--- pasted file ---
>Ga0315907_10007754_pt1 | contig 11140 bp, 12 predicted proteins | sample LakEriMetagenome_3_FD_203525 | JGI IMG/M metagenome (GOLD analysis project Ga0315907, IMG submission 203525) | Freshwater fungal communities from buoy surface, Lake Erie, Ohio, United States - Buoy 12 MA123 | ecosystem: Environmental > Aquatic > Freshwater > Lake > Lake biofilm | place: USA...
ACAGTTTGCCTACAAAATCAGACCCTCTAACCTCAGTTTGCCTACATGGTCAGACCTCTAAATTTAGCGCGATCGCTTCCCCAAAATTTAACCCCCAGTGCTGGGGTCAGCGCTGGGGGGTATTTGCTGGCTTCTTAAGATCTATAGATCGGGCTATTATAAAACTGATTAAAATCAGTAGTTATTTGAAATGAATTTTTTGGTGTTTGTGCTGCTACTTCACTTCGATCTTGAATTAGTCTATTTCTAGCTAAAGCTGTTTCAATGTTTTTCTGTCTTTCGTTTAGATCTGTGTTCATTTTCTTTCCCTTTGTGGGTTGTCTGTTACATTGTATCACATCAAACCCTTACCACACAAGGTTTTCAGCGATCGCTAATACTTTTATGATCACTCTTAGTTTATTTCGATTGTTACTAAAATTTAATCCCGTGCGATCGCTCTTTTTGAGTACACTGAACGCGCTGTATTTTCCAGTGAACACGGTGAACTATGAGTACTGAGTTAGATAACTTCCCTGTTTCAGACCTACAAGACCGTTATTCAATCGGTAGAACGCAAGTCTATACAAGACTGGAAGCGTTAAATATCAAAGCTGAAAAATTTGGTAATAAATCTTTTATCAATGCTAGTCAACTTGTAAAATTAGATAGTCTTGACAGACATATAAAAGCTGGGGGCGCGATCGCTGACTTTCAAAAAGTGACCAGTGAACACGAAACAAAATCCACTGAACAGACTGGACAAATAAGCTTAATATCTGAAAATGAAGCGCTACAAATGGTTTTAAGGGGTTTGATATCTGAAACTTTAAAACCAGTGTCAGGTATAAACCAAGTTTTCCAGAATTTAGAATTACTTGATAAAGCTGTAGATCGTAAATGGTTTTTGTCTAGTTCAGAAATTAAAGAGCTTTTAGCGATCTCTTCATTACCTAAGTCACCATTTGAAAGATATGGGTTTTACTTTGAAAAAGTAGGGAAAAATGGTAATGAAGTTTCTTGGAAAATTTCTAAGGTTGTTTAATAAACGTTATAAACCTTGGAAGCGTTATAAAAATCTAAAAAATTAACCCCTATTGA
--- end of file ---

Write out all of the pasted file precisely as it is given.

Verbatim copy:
>Ga0315907_10007754_pt1 | contig 11140 bp, 12 predicted proteins | sample LakEriMetagenome_3_FD_203525 | JGI IMG/M metagenome (GOLD analysis project Ga0315907, IMG submission 203525) | Freshwater fungal communities from buoy surface, Lake Erie, Ohio, United States - Buoy 12 MA123 | ecosystem: Environmental > Aquatic > Freshwater > Lake > Lake biofilm | place: USA...
ACAGTTTGCCTACAAAATCAGACCCTCTAACCTCAGTTTGCCTACATGGTCAGACCTCTAAATTTAGCGCGATCGCTTCCCCAAAATTTAACCCCCAGTGCTGGGGTCAGCGCTGGGGGGTATTTGCTGGCTTCTTAAGATCTATAGATCGGGCTATTATAAAACTGATTAAAATCAGTAGTTATTTGAAATGAATTTTTTGGTGTTTGTGCTGCTACTTCACTTCGATCTTGAATTAGTCTATTTCTAGCTAAAGCTGTTTCAATGTTTTTCTGTCTTTCGTTTAGATCTGTGTTCATTTTCTTTCCCTTTGTGGGTTGTCTGTTACATTGTATCACATCAAACCCTTACCACACAAGGTTTTCAGCGATCGCTAATACTTTTATGATCACTCTTAGTTTATTTCGATTGTTACTAAAATTTAATCCCGTGCGATCGCTCTTTTTGAGTACACTGAACGCGCTGTATTTTCCAGTGAACACGGTGAACTATGAGTACTGAGTTAGATAACTTCCCTGTTTCAGACCTACAAGACCGTTATTCAATCGGTAGAACGCAAGTCTATACAAGACTGGAAGCGTTAAATATCAAAGCTGAAAAATTTGGTAATAAATCTTTTATCAATGCTAGTCAACTTGTAAAATTAGATAGTCTTGACAGACATATAAAAGCTGGGGGCGCGATCGCTGACTTTCAAAAAGTGACCAGTGAACACGAAACAAAATCCACTGAACAGACTGGACAAATAAGCTTAATATCTGAAAATGAAGCGCTACAAATGGTTTTAAGGGGTTTGATATCTGAAACTTTAAAACCAGTGTCAGGTATAAACCAAGTTTTCCAGAATTTAGAATTACTTGATAAAGCTGTAGATCGTAAATGGTTTTTGTCTAGTTCAGAAATTAAAGAGCTTTTAGCGATCTCTTCATTACCTAAGTCACCATTTGAAAGATATGGGTTTTACTTTGAAAAAGTAGGGAAAAATGGTAATGAAGTTTCTTGGAAAATTTCTAAGGTTGTTTAATAAACGTTATAAACCTTGGAAGCGTTATAAAAATCTAAAAAATTAACCCCTATTGA